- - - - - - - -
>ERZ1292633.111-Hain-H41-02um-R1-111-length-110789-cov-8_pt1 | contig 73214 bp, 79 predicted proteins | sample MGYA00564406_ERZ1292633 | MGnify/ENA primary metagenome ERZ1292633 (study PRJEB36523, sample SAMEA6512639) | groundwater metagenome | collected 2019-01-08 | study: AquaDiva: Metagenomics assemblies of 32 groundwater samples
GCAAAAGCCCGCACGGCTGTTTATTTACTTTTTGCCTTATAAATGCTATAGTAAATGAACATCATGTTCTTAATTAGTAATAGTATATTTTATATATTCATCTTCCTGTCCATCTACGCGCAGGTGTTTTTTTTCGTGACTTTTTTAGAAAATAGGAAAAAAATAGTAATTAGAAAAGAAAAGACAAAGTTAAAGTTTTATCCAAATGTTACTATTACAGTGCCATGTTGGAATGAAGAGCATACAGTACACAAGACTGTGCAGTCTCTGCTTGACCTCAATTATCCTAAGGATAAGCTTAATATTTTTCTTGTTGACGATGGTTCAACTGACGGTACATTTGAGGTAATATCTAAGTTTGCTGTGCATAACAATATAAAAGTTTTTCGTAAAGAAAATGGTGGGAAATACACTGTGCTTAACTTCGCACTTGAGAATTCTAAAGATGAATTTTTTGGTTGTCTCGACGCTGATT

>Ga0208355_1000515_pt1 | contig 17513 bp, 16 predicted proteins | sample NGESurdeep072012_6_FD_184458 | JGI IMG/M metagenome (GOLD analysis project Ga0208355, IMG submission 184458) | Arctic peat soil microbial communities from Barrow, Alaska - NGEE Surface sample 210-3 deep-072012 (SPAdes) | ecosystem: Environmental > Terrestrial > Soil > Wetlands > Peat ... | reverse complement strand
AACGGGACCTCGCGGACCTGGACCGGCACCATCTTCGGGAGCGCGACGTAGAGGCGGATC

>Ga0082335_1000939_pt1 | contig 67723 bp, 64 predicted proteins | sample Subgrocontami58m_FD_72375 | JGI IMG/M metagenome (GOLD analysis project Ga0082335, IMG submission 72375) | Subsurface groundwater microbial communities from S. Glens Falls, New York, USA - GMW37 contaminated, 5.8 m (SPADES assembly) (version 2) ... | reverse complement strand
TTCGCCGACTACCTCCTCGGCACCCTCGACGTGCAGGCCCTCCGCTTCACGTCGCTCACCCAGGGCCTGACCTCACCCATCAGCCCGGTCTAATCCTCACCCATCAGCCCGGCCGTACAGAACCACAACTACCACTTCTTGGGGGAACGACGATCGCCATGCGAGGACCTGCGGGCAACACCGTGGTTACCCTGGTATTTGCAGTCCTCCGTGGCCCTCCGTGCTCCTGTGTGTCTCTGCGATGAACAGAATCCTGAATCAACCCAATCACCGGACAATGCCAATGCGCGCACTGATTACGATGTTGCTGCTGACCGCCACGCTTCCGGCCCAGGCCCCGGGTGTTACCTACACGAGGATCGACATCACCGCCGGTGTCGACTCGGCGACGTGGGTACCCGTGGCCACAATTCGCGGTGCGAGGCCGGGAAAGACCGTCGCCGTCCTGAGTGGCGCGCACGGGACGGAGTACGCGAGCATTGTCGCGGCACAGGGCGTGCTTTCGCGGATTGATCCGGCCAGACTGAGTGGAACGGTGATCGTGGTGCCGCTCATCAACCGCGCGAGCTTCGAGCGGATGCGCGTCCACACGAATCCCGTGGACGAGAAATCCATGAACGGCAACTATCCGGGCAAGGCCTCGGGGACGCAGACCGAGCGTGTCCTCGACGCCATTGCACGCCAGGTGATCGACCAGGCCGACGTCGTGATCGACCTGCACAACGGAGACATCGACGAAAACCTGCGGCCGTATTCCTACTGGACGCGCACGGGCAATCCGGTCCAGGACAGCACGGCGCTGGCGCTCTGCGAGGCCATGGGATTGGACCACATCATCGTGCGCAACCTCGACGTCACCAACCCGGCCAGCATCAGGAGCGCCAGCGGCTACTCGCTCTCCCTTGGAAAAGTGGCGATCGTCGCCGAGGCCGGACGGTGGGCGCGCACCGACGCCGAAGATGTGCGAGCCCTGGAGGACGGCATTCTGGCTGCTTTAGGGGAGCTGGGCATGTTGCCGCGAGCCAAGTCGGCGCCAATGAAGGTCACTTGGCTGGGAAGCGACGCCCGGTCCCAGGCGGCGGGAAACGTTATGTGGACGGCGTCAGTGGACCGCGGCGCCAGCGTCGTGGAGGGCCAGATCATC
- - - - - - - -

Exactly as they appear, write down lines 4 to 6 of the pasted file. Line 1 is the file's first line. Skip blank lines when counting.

AACGGGACCTCGCGGACCTGGACCGGCACCATCTTCGGGAGCGCGACGTAGAGGCGGATC

>Ga0082335_1000939_pt1 | contig 67723 bp, 64 predicted proteins | sample Subgrocontami58m_FD_72375 | JGI IMG/M metagenome (GOLD analysis project Ga0082335, IMG submission 72375) | Subsurface groundwater microbial communities from S. Glens Falls, New York, USA - GMW37 contaminated, 5.8 m (SPADES assembly) (version 2) ... | reverse complement strand
TTCGCCGACTACCTCCTCGGCACCCTCGACGTGCAGGCCCTCCGCTTCACGTCGCTCACCCAGGGCCTGACCTCACCCATCAGCCCGGTCTAATCCTCACCCATCAGCCCGGCCGTACAGAACCACAACTACCACTTCTTGGGGGAACGACGATCGCCATGCGAGGACCTGCGGGCAACACCGTGGTTACCCTGGTATTTGCAGTCCTCCGTGGCCCTCCGTGCTCCTGTGTGTCTCTGCGATGAACAGAATCCTGAATCAACCCAATCACCGGACAATGCCAATGCGCGCACTGATTACGATGTTGCTGCTGACCGCCACGCTTCCGGCCCAGGCCCCGGGTGTTACCTACACGAGGATCGACATCACCGCCGGTGTCGACTCGGCGACGTGGGTACCCGTGGCCACAATTCGCGGTGCGAGGCCGGGAAAGACCGTCGCCGTCCTGAGTGGCGCGCACGGGACGGAGTACGCGAGCATTGTCGCGGCACAGGGCGTGCTTTCGCGGATTGATCCGGCCAGACTGAGTGGAACGGTGATCGTGGTGCCGCTCATCAACCGCGCGAGCTTCGAGCGGATGCGCGTCCACACGAATCCCGTGGACGAGAAATCCATGAACGGCAACTATCCGGGCAAGGCCTCGGGGACGCAGACCGAGCGTGTCCTCGACGCCATTGCACGCCAGGTGATCGACCAGGCCGACGTCGTGATCGACCTGCACAACGGAGACATCGACGAAAACCTGCGGCCGTATTCCTACTGGACGCGCACGGGCAATCCGGTCCAGGACAGCACGGCGCTGGCGCTCTGCGAGGCCATGGGATTGGACCACATCATCGTGCGCAACCTCGACGTCACCAACCCGGCCAGCATCAGGAGCGCCAGCGGCTACTCGCTCTCCCTTGGAAAAGTGGCGATCGTCGCCGAGGCCGGACGGTGGGCGCGCACCGACGCCGAAGATGTGCGAGCCCTGGAGGACGGCATTCTGGCTGCTTTAGGGGAGCTGGGCATGTTGCCGCGAGCCAAGTCGGCGCCAATGAAGGTCACTTGGCTGGGAAGCGACGCCCGGTCCCAGGCGGCGGGAAACGTTATGTGGACGGCGTCAGTGGACCGCGGCGCCAGCGTCGTGGAGGGCCAGATCATC